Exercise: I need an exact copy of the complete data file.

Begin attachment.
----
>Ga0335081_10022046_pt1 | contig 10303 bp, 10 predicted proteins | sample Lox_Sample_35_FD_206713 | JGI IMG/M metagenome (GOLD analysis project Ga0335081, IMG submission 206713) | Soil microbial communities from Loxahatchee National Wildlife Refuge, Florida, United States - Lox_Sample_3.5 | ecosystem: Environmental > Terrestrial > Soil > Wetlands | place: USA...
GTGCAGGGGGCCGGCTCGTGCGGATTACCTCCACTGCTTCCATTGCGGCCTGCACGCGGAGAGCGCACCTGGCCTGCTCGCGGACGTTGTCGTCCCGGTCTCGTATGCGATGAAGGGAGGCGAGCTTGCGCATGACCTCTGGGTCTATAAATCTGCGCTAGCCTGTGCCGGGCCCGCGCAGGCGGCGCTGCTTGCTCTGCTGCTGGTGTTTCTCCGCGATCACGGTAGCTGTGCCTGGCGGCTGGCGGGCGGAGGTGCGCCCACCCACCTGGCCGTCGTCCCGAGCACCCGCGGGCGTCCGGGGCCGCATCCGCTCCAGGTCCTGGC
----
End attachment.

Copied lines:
>Ga0335081_10022046_pt1 | contig 10303 bp, 10 predicted proteins | sample Lox_Sample_35_FD_206713 | JGI IMG/M metagenome (GOLD analysis project Ga0335081, IMG submission 206713) | Soil microbial communities from Loxahatchee National Wildlife Refuge, Florida, United States - Lox_Sample_3.5 | ecosystem: Environmental > Terrestrial > Soil > Wetlands | place: USA...
GTGCAGGGGGCCGGCTCGTGCGGATTACCTCCACTGCTTCCATTGCGGCCTGCACGCGGAGAGCGCACCTGGCCTGCTCGCGGACGTTGTCGTCCCGGTCTCGTATGCGATGAAGGGAGGCGAGCTTGCGCATGACCTCTGGGTCTATAAATCTGCGCTAGCCTGTGCCGGGCCCGCGCAGGCGGCGCTGCTTGCTCTGCTGCTGGTGTTTCTCCGCGATCACGGTAGCTGTGCCTGGCGGCTGGCGGGCGGAGGTGCGCCCACCCACCTGGCCGTCGTCCCGAGCACCCGCGGGCGTCCGGGGCCGCATCCGCTCCAGGTCCTGGC